Tag Archives: Python

SAT-based KenKen Solver

Inspired by the SAT-based Sudoku solver by Tjark Weber and the corresponding Python implementation, I coded up a quick SAT-based KenKen solver.

The ideas in the KenKen solver are pretty similar to the Sudoku solver. In particular, we reuse the framework of using a boolean variable to represent
each possible digit in each cell and all of the clauses which correspond to the following rules:

  • At least one digit must be present in a cell
  • Two or more digits may not be present in a cell
  • The same digit may not appear more than once in any row
  • The same digit may not appear more than once in any column

To satisfy the mathematical expressions, we generate all list of all possible ways each “cage” can be filled. This is most naturally expressed in disjunctive normal form:

(cell1 has value v1 AND cell2 has value v2 AND ...)
OR (cell1 is value w1 AND cell2 has value w2 AND ...)
OR ...

This can be easily and efficiently transformed into a equisatisfiable conjunctive normal form by adding a few auxiliary variables.

The SAT-based solver is reasonably fast. For example, on my laptop it can solve a 6-by-6 KenKen problem in about 23 ms. On a big a 9-by-9 problem it takes about 328 ms which is a factor of 5 or so slower than the NekNek solver (which takes about 65 ms).

A data descriptor for __doc__

In Python, suppose you want to implement a class which has a dynamically generated docstring. The easiest way to do this would be to use the @property decorator for the __doc__ attribute. (You also need your class to be a “new-style” class, i.e., inherit from object). For example:

class A(object):
    """Docstring for class."""
    def __init__(self, x):
        self.x = x
    @property
    def __doc__(self):
        return "My value of x is %s." % self.x

This gives the desired result:

>>> a = A(10)
>>> print(a.__doc__)
My value of x is 10.

But hides the docstring for the class A:

>>> A.__doc__
<property at 0x2083db8>

Read on to see how we can fix this. Continue reading

Debugging MPI + Python

Python is increasingly becoming a popular language for controlling large numerical simulations due to its scripting abilities and easy bindings with C, C++, and Fortran as provided by ctypes, Boost.Python, SWIG, etc. In addition, there are some nice convenience wrappers for MPI, including mpi4py.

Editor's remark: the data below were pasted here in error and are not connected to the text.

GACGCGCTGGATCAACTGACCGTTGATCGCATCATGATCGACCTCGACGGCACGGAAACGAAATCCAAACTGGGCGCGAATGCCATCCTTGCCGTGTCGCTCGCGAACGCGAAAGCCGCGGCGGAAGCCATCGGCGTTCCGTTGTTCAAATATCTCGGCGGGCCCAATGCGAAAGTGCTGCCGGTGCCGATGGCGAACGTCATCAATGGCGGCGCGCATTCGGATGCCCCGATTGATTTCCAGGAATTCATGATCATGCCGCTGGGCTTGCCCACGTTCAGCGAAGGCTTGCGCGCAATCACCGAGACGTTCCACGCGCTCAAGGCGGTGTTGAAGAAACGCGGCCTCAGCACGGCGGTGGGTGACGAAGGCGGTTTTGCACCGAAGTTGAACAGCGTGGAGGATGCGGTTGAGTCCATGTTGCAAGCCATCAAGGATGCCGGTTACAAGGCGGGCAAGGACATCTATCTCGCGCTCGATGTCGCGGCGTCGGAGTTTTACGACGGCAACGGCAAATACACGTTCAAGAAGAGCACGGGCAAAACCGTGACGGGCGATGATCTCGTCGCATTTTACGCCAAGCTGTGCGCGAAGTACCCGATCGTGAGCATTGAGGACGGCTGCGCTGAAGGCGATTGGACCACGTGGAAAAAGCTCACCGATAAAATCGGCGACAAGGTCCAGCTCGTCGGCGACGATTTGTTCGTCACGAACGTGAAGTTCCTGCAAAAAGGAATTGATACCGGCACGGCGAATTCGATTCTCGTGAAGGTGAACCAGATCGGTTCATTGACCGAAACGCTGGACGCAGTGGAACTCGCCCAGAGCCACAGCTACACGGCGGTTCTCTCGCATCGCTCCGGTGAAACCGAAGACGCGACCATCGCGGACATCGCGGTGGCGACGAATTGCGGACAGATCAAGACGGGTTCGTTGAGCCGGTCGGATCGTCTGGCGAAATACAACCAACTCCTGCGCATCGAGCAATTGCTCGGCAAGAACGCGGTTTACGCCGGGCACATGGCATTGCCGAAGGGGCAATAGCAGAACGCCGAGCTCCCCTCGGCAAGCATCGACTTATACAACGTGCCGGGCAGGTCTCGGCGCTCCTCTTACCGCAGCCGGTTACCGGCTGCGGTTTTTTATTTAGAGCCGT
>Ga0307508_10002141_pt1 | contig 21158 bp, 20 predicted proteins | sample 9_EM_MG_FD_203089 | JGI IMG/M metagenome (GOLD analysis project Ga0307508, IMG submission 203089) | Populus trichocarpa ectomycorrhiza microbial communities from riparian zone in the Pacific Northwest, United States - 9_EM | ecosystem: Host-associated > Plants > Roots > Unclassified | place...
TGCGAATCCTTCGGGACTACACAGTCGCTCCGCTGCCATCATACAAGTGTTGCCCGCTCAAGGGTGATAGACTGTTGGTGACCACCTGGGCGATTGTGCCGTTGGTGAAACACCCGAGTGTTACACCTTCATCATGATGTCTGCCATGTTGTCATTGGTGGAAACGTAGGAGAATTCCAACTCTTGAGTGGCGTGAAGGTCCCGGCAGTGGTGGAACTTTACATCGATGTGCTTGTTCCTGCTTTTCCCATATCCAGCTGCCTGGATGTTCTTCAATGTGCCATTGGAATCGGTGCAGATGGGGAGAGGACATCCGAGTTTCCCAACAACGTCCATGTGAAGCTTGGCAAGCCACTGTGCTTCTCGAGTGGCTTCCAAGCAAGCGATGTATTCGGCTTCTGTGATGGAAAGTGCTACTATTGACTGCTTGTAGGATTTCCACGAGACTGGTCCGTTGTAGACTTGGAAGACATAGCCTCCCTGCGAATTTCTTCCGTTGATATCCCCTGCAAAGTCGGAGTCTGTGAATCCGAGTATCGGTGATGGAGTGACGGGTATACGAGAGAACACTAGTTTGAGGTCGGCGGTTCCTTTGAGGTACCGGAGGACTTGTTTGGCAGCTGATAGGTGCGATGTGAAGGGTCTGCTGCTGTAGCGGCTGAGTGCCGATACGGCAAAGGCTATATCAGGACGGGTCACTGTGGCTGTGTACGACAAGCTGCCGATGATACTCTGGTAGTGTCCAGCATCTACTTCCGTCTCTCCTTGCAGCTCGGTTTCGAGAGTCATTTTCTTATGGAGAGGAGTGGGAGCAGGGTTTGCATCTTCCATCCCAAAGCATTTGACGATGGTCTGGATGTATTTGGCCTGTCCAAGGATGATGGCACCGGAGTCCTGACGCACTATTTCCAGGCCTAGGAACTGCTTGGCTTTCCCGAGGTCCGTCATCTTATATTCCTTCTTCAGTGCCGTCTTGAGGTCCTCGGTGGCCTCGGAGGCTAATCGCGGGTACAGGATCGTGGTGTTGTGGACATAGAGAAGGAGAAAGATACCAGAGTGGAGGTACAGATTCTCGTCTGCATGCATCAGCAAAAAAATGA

However debugging MPI scripts can be challenging. Here are some useful ways to run your programs for debugging.

  • Open an xterm window for each MPI process, with the script running in iPython.

    $ mpirun -np 4 xterm -e "ipython script.py"
  • Open an xterm window for each MPI process, with gdb attached to each python process. The -x flag tells gdb to run the commands given in the specified file. This is often a good place to add additional breakpoints.

    $ echo "run script.py" > gdb.in
    $ mpirun -np 4 xterm -e "gdb -x gdb.in python"
  • Open each MPI process within screen, then open a gnome-terminal with one tab for each screen.

    $ mpirun -np 4 screen -L -m -D -S mpi 
        ipython script.py &
    $ gnome-terminal --tab -e "screen -RR -p mpi" 
                     --tab -e "screen -RR -p mpi" 
                     --tab -e "screen -RR -p mpi" 
                     --tab -e "screen -RR -p mpi"

    If your program dies unexpectedly, it is probably because LD_LIBRARY_PATH is stripped by glibc since screen is a setgid/setuid program. You can work around this my modifying the mpirun call as

    $ mpirun -np 4 screen -L -m -D -S mpi 
        env LD_LIBRARY_PATH=$LD_LIBRARY_PATH ipython script.py

Simple Timer using Python’s With Statement

Python’s with statement, available since Python 2.5, does not seem to be widely used despite being very useful.

Here we describe how to use the with statement to create a simple timer with the syntax:

>>> with TicToc():
...     some_slow_operations
...
Elapsed time is 2.000073 seconds.

Readers familiar with MATLAB will recognize the similarity to the familiar timing mechanism:

> tic ; some_slow_operations; toc
Elapsed time is 10.020349 seconds.

Continue reading

Calling Python from C++

In a previous post we already covered calling a C function from one Boost.Python module in another module.

What if instead we want to call a Python function directly from C? We’ll stick with the same Bird / Quacker metaphor as in the previous post, but we’ll now implement our duck class in PyDuck.py:

"""
PyDuck.py
"""

def quack():
    print "Python Quack"

Now how can we call Python from C++? It turns out that Boost.Python defines operator() for the object class, so calling Python is relatively easy.  But things become more difficult if we want to maintain a default implementation in C.

Continue reading